Printer Friendly

Guest Editor's Introduction: The Sea in World History.

Then I saw a great white throne and the one who sat on it; the earth and the heaven fled from his presence, and no place was found for them. (12) And I saw the dead, great and small, standing before the throne, and books were opened. Also another book was opened, the book of life. And the dead were judged according to their works, as recorded in the books. (13) And the sea gave up the dead that were in it, Death and Hades gave up the dead that were in them, and all were judged according to what they had done (Revelation 20:11-13).

In this passage, the author of the Christian book of Revelation speaks of all of those who will be judged at the coming of the Son of Man in the end times. As we expect, he names all of the souls that have died (all those who reside in Death and Hades). But then unexpectedly, he mentions all of those who died and were in the sea, as if the sea is a separate Hades to which maritime souls are consigned upon their tragic and watery death. How odd that maritime deaths should be treated as a category apart from all other deaths. It's not that the peoples who wrote the Hebrew and Christian testaments were unfamiliar with the seas, living as they did in the larger Mediterranean world, a world in many ways defined by the sea and other bodies of water (The Red Sea, the Dead Sea, the Sea of Galilee, the Nile, the Tigris and Euphrates, and the Mediterranean). So why a special category of death reserved for the unfortunate souls of seafarers?

I think the answer lies in the fact that the sea is a geographical liminal state if, by liminality, we mean a state of disorientation between two known states of existence. The sea is an in-between place politically, in the sense that no one "owned" the sea in early modern times; and it was an in-between place spiritually in the sense that when one died at sea, one was truly "lost." The body was given up to the deep, rather than being buried alongside ancestors in one's home country. In other words, death at sea was a special kind of death made more terrifying by the fact that when one was consigned to the sea, one was lost in every sense of the term. This is why, I think, our apocalyptic author takes special pains to mention those lost at sea. The Last Judgment will be thorough, according to the author; even those lost in the sea will not be left out at the end time. Comforting, I suppose, in an apocalyptic kind of way.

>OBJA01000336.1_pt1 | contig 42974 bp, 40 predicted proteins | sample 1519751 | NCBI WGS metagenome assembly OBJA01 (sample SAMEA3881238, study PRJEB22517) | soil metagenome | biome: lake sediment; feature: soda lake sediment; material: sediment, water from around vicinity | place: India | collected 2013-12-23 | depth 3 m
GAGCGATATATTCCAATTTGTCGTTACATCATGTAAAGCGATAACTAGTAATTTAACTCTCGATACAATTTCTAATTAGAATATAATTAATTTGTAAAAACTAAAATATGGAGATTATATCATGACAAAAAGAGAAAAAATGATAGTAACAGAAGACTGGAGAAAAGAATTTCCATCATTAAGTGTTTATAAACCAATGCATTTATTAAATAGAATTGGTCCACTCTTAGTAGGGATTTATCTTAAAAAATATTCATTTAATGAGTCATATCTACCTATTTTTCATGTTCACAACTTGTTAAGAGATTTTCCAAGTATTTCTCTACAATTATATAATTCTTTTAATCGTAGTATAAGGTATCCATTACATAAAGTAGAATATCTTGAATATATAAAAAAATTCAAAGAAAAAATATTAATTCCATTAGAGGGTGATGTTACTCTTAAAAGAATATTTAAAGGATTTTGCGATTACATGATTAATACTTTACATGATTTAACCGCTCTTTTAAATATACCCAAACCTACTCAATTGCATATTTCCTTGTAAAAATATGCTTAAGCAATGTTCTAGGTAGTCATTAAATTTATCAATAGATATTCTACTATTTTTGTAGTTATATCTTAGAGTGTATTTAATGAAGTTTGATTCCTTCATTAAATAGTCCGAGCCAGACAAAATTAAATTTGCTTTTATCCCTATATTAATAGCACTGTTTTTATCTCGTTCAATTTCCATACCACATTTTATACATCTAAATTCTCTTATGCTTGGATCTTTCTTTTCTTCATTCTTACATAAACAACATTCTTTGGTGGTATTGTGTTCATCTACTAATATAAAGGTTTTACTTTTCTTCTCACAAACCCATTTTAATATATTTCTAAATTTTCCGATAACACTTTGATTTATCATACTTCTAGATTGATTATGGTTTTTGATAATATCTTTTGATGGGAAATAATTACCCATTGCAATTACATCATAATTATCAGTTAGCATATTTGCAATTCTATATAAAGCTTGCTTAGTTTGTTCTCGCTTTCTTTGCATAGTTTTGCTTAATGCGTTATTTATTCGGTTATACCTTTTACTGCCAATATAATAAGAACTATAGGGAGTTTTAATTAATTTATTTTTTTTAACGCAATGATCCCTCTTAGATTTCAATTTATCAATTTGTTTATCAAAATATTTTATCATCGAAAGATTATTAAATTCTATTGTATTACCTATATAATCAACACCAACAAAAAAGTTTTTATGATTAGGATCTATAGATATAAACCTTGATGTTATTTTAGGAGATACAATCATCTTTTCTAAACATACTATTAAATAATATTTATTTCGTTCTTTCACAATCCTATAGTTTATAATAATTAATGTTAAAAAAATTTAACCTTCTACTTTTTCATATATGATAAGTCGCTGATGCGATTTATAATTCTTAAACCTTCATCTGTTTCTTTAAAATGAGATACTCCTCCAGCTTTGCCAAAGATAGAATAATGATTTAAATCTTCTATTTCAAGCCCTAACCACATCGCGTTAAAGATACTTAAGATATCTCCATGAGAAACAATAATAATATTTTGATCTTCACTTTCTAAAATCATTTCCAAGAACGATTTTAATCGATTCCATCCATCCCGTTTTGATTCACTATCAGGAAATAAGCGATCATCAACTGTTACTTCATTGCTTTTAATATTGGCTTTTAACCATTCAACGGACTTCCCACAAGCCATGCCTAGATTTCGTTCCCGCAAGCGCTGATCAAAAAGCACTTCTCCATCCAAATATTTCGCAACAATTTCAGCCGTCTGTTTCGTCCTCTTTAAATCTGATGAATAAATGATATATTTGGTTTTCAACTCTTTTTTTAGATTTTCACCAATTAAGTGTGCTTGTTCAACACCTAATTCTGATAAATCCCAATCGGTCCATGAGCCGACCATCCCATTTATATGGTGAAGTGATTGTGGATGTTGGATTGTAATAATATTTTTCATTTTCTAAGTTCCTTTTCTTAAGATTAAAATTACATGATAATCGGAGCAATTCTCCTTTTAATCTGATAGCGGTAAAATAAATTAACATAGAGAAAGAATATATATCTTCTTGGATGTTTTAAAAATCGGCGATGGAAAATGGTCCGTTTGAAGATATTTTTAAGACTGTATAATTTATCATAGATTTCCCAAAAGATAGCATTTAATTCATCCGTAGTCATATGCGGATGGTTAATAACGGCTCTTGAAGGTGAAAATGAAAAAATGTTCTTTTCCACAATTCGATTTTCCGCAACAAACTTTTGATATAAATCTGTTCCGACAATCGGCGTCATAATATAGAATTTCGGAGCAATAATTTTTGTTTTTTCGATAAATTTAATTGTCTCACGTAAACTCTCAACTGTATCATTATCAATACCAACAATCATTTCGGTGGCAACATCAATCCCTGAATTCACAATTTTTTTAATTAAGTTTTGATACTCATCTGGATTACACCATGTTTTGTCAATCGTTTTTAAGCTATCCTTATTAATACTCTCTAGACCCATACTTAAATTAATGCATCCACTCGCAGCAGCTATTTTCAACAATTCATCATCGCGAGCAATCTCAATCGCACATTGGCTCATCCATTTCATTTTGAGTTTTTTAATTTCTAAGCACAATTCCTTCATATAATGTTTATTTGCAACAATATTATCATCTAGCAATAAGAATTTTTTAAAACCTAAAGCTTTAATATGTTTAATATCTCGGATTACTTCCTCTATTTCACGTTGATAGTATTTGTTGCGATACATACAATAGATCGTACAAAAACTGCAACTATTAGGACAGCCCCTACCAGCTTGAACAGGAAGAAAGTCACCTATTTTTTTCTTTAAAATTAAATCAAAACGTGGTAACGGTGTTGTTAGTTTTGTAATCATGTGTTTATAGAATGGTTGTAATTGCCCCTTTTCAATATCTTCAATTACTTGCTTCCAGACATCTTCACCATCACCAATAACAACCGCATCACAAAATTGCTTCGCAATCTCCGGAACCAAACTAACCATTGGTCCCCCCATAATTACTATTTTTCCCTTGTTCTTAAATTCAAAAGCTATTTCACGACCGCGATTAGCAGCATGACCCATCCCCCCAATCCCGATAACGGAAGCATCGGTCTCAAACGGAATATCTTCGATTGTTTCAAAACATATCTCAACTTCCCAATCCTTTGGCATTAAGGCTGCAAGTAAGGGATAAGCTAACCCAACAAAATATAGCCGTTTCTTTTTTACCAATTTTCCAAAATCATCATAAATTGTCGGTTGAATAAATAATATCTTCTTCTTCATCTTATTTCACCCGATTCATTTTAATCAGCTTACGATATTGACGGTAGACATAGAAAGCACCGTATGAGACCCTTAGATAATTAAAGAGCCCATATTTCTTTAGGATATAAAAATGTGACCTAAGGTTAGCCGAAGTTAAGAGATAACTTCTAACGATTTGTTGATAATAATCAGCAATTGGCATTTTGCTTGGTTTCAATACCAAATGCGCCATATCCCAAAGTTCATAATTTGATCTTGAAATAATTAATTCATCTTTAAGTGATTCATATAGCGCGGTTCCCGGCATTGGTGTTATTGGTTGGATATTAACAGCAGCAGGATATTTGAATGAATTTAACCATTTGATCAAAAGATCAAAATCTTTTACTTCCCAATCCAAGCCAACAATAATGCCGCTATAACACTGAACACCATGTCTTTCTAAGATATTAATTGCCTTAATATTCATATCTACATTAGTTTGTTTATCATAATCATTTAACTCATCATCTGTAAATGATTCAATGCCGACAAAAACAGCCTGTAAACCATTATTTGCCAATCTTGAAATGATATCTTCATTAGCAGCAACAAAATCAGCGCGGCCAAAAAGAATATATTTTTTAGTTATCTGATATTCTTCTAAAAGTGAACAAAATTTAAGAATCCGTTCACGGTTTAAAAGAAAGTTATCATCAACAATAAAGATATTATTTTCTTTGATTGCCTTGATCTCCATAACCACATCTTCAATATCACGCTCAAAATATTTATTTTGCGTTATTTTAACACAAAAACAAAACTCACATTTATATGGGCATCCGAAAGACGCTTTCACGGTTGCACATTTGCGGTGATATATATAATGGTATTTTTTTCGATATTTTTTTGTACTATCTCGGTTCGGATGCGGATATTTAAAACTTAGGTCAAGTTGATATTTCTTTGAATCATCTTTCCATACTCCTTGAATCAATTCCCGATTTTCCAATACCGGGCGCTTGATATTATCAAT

Maritime history has seen somewhat of a surge in popularity in recent years as evidenced by the robust discussion around Lincoln Paine's recent work The Sea and Civilization. Piracy as a discipline of study is also on the rise it seems, especially in non-western studies, as historians grapple with the sometimes fluid distinctions between legitimate trade, piracy, and the in between spaces of the Ocean. This volume of the World History Bulletin is timely, therefore, and presents four excellent essays that present four unique discussion of the sea in world history. R.S. Deese provides an analysis of Elizabeth Mann Borgese's role in defining the ocean as the heritage of all people, a sort of maritime "global commons" that led to the 1982 Third United Nations Convention on the Law of the Sea. Eva Maria Mehl offers a study of The Spanish Empire as a "polycentric monarchy" in which several peripheral nodes of power in both the Atlantic and Pacific worlds retained considerable decision making authority despite the perceived absolute nature of the Spanish monarchy, a situation that was facilitated by the vast distances to be traversed across both the Atlantic and Pacific Oceans. Malcolm Campbell offers a critique of recent histories of the ocean and seeks to highlight a particularly overlooked aspect of maritime history, namely the intersection of the Pacific and Indian Oceans as well as the lands that bordered that intersection. He traces the borders of these two great oceans from early modern times to the era of imperialism and highlights the north-south movement of peoples along this border, in contradistinction to the usual pattern of maritime history that pays more attention to the east-west pattern of trade and conquest. And finally, Shaheen Kelachan Thodika presents an analysis of the "Kappapattu," a poem written in 18th century Malabar by a Sufi poet, widely understood to be an allegorical treatment of human life and the ship. Shaheen relates this poem to the larger Indian Ocean World and explores the connection of religious themes with themes such as port life.

Each of these four papers, while disparate in theme and time period, deals with significant aspect of the sea and its relationship to the political, economic, and cultural lives of those who lived on the edge of as well traversed the sea. While the sea may still be a liminal space for some, for world historians it is increasingly becoming central to understanding the important and ubiquitousconnectionsbetwecn seemingly distant parts optge world.


(1.) Lincoln Paine, The Sea and Civilization (New Ynck. Alfred A Knopf, 2013).
COPYRIGHT 2016 The World History Association
No portion of this article can be reproduced without the express written permission from the copyright holder.
Copyright 2016 Gale, Cengage Learning. All rights reserved.

Article Details
Printer friendly Cite/link Email Feedback
Title Annotation:Special Section: The World And The Sea
Author:Laver, Michael
Publication:World History Bulletin
Article Type:Guest commentary
Date:Sep 22, 2016
Previous Article:Letter from the President of the World History Association.
Next Article:From World War to World Law: Elisabeth Mann Borgese and the Law of the Sea.

Terms of use | Privacy policy | Copyright © 2021 Farlex, Inc. | Feedback | For webmasters |